Of course, a forum selection clause is unenforceable by one who obtained it by fraud. See The Bremen, supra. The party claiming fraud, however, has the burden of proving it clearly and convincingly.

At the time the district court denied the motion to dismiss or transfer, it had before it only an affidavit signed by the elder Byrd. There was a generalized allegation of fraud in the affidavit, but the process of weighing its generalized allegation would have been assisted if the trial court had solicited more detail. Some such detail is contained in the deposition of the elder Byrd taken after his affidavit had been signed and filed. Depositions or other testimony by representatives of the defendant would also have been enlightening. In short, we think the defendant's motion to dismiss or transfer should have been granted, with leave to the parties to submit more credible proof bearing upon the issue of fraud.

Since this matter is to be remanded to the district court for further consideration in the light of available proof going to the question of fraud, the parties should also have leave to submit additional proof going to the convenience of the parties. After Stewart, however, consideration of the convenience for parties and witnesses must reflect the presence of a forum selection clause. Preferences should not be found persuasive, but a claim of the impossibility of conducting the litigation in the Middle District of Tennessee would deserve a hearing if there is credible evidentiary support for it.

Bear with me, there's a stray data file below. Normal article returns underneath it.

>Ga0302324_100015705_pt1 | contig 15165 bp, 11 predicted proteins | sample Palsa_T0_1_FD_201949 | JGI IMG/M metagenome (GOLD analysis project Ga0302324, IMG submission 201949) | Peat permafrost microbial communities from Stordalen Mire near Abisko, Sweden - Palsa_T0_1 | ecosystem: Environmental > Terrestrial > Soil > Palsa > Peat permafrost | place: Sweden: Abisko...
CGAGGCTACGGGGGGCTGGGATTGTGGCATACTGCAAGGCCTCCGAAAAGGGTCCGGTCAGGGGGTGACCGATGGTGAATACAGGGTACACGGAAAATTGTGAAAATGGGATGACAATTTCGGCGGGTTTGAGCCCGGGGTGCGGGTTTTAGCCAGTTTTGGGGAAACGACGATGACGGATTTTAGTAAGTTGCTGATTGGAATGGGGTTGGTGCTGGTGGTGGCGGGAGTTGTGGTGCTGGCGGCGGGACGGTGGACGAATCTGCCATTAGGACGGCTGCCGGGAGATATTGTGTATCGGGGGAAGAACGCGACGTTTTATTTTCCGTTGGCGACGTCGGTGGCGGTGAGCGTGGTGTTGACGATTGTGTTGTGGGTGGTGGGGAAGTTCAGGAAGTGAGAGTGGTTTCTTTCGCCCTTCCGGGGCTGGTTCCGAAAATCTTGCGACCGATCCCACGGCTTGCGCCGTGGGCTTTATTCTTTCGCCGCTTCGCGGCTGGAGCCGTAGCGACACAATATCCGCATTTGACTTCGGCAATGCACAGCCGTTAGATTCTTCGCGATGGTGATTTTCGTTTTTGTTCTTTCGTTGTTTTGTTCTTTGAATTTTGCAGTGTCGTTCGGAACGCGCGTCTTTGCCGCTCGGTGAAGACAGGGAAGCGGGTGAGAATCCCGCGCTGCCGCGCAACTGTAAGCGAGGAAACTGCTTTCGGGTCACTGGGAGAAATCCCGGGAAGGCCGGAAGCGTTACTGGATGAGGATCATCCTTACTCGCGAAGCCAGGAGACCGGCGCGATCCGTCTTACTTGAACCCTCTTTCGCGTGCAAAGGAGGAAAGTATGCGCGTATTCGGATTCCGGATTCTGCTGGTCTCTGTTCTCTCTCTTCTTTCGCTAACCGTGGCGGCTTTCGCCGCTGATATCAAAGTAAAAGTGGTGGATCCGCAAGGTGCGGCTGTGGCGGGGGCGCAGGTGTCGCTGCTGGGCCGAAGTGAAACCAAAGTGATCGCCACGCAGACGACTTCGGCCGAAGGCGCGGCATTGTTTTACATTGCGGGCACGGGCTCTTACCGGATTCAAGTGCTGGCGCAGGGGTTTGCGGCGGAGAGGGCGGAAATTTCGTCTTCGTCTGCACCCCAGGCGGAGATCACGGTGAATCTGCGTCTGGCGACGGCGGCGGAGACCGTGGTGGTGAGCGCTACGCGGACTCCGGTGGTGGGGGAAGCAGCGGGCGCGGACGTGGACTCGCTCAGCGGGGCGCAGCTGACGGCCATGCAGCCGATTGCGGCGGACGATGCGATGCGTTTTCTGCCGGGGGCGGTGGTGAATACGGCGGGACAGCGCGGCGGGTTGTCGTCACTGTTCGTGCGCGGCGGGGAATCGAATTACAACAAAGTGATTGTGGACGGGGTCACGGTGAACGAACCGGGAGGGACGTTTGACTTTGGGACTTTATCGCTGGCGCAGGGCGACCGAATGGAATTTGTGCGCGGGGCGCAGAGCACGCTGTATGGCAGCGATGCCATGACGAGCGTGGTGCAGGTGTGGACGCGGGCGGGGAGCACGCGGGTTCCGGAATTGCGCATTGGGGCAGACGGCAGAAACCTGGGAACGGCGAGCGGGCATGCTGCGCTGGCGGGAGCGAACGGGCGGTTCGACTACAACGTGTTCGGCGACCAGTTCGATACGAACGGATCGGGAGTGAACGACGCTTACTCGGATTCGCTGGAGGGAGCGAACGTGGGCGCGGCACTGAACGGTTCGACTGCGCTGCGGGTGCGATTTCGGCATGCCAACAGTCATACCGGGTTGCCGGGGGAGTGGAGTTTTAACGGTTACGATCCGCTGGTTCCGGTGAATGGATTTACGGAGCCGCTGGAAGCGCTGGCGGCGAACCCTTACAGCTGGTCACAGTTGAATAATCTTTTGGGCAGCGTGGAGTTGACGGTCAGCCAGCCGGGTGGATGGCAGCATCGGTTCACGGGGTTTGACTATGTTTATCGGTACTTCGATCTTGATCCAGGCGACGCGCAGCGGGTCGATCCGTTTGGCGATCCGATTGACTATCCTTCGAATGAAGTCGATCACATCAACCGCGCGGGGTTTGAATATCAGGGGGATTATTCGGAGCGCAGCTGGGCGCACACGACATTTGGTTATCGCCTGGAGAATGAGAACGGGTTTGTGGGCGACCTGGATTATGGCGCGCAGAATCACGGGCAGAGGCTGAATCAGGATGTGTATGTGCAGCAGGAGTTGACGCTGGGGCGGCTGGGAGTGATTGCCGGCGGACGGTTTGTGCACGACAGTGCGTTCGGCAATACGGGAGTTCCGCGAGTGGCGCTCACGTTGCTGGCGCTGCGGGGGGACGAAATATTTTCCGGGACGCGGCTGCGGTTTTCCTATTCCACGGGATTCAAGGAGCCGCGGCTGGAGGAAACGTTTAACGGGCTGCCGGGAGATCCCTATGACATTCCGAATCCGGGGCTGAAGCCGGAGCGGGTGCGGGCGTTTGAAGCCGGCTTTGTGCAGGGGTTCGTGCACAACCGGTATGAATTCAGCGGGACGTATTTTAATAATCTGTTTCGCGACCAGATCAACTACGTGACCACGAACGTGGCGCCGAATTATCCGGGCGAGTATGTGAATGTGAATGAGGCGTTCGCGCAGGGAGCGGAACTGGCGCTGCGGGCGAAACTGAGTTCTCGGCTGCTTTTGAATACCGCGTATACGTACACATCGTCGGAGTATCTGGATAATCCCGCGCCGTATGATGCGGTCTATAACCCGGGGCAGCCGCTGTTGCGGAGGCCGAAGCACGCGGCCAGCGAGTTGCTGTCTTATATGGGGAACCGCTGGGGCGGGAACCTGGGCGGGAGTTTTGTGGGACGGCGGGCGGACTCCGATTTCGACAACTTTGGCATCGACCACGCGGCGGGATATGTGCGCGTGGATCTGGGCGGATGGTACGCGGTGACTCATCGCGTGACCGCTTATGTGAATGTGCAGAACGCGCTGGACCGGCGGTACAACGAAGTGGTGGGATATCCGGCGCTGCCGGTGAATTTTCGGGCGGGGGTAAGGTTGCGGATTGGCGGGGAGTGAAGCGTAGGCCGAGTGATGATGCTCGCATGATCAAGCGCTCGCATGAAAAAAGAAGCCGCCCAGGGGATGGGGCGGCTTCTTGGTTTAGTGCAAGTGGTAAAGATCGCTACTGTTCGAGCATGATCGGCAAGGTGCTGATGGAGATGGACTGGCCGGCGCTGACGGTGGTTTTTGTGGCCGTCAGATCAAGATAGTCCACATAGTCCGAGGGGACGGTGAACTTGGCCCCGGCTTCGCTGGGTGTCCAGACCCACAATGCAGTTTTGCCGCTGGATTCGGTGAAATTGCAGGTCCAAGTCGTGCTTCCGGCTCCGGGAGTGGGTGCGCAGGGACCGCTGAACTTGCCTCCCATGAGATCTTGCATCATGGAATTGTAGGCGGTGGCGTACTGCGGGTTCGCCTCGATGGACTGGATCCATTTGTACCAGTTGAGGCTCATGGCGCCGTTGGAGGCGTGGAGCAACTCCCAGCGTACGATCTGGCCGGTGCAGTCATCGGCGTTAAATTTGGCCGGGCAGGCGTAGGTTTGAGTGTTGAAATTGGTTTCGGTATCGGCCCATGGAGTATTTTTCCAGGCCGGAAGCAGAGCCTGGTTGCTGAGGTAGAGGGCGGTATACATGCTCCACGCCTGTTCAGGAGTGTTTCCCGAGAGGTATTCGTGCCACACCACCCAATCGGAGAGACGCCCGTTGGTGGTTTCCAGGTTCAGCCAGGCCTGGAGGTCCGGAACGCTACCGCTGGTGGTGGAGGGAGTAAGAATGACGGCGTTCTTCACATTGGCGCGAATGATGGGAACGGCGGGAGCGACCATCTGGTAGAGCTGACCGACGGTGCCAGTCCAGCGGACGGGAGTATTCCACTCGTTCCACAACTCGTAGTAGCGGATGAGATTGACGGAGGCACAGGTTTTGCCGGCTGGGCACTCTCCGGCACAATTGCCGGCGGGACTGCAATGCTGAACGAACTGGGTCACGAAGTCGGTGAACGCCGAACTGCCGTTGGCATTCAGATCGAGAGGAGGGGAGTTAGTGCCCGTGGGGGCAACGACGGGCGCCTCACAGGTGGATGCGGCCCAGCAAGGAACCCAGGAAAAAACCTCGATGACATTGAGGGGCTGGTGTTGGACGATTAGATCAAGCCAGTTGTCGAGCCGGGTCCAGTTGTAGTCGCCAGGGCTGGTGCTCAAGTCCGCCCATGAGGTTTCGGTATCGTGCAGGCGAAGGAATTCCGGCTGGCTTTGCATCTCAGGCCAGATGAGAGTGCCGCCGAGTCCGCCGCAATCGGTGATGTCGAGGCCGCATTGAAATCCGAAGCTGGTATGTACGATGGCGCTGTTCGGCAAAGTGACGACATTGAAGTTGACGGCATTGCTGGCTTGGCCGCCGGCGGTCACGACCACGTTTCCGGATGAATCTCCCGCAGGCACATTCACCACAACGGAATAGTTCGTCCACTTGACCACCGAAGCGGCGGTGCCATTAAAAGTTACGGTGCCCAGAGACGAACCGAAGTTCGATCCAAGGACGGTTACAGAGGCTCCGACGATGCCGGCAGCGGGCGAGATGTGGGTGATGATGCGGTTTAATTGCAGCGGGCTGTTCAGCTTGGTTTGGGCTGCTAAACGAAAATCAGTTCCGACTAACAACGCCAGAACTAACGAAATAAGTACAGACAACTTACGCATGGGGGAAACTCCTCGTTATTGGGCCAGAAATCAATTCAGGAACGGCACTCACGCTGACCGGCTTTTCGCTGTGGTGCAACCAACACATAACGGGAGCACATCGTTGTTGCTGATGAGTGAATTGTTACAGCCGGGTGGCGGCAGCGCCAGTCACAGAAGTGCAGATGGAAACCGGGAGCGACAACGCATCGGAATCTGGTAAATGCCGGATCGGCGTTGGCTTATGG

The Byrds also contend that the appeal in this case is premature. The contention runs counter to our holding in Sterling Forest.

That decision is not modified by the holding of the Supreme Court in Gulfstream Aerospace Corp. v. Mayacamas Corp., 108 S. Ct. 1133 (1988). Gulfstream had nothing to do with forum selection clauses, and our rule as expressed in Sterling Forest remains in effect. See Hodes v. S.N.C. Achille Lauro ed Altri-Gestione, 858 F.2d 905, 908 (3d Cir. 1988).

This case will be remanded to the district court for further consideration in light of this opinion.